Part II: Exploring Mechanisms of Visual Perception
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Hanlon introduces the amazing adaptive coloration of cephalopods. He uses video and still photography to showcase their ability to rapidly change color, pattern and skin texture with fine control and a diversity of appearances, to produce camouflage or to send signals. He argues that all camouflage patterns in nature can be grouped into three types. In part 2, Hanlon shows us results from his lab that make a convincing case that the rapid adaptive coloration of cephalopods is controlled by their visual system; quite impressive for a color-blind animal! Part 3 focuses on the unique skin of cephalopods including the system of pigments and reflectors that allows it to quickly change to any hue and contrast, and the papillae musculature that allows the skin to deform and create multiple 3D textures.
Dr. Hanlon’s career path seems to have been determined by fate; as a teenager scuba diving in Panama, he came across an octopus on a coral reef and he has been fascinated with them ever since.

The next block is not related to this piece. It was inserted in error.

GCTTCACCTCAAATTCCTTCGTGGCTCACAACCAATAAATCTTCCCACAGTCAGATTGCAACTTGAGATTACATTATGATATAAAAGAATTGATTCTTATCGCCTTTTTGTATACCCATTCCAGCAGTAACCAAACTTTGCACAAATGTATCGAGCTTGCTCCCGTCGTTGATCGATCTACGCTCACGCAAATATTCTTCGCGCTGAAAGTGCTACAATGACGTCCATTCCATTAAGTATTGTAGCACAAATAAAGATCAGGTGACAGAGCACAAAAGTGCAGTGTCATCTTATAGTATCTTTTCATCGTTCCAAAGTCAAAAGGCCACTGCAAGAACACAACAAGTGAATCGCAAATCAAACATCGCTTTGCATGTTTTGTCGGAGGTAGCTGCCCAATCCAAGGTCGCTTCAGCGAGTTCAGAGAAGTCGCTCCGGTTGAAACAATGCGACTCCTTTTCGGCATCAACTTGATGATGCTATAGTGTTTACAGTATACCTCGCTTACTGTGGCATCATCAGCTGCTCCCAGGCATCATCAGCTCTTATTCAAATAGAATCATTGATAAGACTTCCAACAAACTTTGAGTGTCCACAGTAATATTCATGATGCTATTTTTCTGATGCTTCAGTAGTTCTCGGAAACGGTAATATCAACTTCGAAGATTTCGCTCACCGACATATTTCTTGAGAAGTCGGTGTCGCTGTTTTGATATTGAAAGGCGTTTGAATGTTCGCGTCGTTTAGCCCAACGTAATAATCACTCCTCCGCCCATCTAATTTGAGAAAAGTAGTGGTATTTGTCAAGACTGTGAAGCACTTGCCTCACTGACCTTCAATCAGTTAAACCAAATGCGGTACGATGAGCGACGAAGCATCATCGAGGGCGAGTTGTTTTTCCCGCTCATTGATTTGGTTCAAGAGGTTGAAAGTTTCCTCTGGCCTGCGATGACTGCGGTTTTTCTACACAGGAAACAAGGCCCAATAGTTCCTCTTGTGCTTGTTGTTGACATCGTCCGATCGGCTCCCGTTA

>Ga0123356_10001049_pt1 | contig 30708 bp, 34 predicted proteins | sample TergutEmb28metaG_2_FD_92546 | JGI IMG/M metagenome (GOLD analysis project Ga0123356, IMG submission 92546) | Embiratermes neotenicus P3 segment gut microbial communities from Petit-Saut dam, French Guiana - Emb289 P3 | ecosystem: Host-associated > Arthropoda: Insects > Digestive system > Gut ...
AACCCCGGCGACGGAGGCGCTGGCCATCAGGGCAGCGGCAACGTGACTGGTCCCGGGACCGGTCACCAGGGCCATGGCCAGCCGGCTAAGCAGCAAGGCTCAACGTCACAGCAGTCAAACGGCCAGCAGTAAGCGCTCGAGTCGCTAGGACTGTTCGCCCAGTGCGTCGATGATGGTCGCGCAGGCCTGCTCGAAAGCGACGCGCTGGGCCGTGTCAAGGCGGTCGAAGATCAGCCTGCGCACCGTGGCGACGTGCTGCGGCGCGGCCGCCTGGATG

Hanlon received his undergraduate degree from Florida State University and his MS and PhD degrees from the University of Miami, Rosenstiel School of Marine and Atmospheric Sciences. He spent more than a decade at the Marine Biomedical Institute at the University of Texas Medical Branch before moving to the Marine Biological Laboratory in Woods Hole, MA in 1995. Hanlon was director of the Marine Resources Center at MBL for eight years. Currently, he is a Senior Scientist and his research lab continues to investigate the wonders of cephalopod camouflage.